Every year, hope springs eternal at the NFL Draft, as fans imagine better days ahead after drafting a soon-to-be superstar in the NFL Draft. However, despite the months (years?) of in-depth analysis (which seems to justify the employment of more and more “experts” on ESPN), how can you be sure that your pick will excel rather than flop? Is Georgia’s Matt Stafford the answer or a mistake?
According to a recent study, relying too heavily on the NFL combines is a recipe for disaster.
Frank Kuzmits and Arthur Adams, professors at the University of Louisville, evaluated more than 300 quarterbacks, running backs and wide receivers drafted over six seasons from 1999-2004…These three skill positions were chosen as they have distinct performance statistics that can be tracked…No significant link was found between combine performance and NFL success, except between 40-yard dash times and running backs. Interestingly, even the Wonderlic aptitude test did not predict NFL achievement, even though a skill position like quarterback requires a decent amount of cognitive talent…This research showed that good or bad performance in the combine is not related to good or bad performance on the field.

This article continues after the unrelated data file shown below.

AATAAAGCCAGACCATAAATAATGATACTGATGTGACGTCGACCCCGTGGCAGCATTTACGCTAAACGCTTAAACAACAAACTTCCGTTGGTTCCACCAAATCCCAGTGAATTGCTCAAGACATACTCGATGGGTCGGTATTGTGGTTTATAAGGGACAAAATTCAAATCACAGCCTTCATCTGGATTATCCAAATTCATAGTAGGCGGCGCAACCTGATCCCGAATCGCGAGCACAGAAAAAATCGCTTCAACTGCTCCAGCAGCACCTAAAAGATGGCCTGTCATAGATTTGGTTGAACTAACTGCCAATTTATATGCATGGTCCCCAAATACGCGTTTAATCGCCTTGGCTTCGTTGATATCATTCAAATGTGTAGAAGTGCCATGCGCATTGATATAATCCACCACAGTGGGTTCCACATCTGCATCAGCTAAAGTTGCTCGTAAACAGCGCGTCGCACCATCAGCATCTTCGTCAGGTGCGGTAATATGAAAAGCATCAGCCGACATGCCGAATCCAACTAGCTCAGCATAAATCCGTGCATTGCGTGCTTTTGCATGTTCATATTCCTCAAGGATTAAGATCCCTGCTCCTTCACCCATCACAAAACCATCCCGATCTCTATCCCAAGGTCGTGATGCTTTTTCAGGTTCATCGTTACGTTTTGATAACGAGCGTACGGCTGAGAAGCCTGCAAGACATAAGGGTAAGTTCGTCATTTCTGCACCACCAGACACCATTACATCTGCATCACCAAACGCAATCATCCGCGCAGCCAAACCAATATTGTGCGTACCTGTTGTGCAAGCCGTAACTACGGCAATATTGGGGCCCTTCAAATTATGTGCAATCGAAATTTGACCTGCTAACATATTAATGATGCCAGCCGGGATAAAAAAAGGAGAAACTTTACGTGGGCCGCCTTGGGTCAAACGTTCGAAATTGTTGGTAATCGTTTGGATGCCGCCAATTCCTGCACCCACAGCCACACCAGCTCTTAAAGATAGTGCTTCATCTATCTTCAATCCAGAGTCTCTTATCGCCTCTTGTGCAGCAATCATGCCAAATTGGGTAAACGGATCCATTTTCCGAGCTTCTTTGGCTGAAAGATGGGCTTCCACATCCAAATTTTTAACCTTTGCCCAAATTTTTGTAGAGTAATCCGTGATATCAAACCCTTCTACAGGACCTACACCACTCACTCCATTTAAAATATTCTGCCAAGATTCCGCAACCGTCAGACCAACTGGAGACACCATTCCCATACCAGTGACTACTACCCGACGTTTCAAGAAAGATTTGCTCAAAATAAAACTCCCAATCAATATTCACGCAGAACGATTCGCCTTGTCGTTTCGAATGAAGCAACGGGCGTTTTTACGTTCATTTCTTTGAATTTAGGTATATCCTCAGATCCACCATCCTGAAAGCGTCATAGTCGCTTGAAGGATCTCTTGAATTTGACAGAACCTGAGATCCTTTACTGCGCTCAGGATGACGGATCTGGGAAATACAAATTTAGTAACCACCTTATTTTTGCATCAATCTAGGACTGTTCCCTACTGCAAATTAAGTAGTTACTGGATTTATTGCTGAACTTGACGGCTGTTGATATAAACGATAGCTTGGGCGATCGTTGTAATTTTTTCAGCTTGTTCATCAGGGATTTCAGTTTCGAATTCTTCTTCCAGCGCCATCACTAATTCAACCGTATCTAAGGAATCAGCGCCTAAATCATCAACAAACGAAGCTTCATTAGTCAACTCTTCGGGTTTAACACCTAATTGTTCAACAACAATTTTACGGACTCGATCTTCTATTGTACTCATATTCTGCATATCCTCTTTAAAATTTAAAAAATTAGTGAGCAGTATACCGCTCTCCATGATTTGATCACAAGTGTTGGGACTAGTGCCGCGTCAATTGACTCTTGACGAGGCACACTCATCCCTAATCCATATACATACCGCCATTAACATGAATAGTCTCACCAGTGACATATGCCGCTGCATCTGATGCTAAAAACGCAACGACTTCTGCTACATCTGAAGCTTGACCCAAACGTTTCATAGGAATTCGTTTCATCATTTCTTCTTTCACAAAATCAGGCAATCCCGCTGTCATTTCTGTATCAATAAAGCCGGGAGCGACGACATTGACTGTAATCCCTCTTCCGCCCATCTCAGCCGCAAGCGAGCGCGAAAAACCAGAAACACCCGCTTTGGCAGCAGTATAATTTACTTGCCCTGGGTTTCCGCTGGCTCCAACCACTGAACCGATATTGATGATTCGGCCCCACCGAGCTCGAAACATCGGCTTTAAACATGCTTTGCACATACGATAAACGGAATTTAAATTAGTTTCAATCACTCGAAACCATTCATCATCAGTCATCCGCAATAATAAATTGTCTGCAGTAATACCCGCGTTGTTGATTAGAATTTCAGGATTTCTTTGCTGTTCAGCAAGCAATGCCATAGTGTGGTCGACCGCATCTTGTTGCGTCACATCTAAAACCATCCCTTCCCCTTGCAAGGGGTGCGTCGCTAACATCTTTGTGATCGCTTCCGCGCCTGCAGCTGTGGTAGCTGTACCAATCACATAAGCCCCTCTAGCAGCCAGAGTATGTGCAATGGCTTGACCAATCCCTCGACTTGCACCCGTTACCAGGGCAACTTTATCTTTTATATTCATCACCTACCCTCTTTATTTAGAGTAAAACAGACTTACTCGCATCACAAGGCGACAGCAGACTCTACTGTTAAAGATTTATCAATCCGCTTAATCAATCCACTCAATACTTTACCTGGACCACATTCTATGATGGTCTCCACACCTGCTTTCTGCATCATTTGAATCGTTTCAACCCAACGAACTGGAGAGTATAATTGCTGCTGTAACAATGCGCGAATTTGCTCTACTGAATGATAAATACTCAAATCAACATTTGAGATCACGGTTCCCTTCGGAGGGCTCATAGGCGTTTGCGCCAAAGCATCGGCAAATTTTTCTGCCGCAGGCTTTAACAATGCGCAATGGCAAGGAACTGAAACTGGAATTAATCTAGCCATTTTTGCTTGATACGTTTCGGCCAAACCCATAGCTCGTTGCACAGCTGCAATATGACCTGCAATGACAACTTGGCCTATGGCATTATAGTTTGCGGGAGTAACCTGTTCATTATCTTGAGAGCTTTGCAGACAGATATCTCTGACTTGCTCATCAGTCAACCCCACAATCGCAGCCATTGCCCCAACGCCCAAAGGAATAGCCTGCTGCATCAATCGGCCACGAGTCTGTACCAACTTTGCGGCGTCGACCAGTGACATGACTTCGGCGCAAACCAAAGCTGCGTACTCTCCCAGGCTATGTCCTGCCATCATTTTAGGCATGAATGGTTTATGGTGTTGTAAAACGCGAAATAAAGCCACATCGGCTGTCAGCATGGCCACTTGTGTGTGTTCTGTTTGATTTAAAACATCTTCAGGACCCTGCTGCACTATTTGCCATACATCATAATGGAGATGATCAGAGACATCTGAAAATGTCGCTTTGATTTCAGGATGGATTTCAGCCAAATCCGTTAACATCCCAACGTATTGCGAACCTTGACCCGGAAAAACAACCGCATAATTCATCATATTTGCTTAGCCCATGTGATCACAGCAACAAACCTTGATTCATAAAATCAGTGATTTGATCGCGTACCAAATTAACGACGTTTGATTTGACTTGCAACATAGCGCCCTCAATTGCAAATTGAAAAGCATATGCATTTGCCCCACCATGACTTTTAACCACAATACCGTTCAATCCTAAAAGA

However, the researchers did cite other studies which showed two traits to be related to future success:
Kuzmits and Adams cite other studies that show a player’s level of self-confidence and anxiety management to be strong clues to their future accomplishments.
Rather than concentrate on physical tests like the vertical jump or shuttle runs, basketball players should focus on developing their self-confidence and anxiety management skills. This is not to say that physical skills or characteristics are unimportant: instead, at any level, especially as one moves to higher and higher levels, the physical characteristics balance out and mental skills often separate the most successful players from their peers.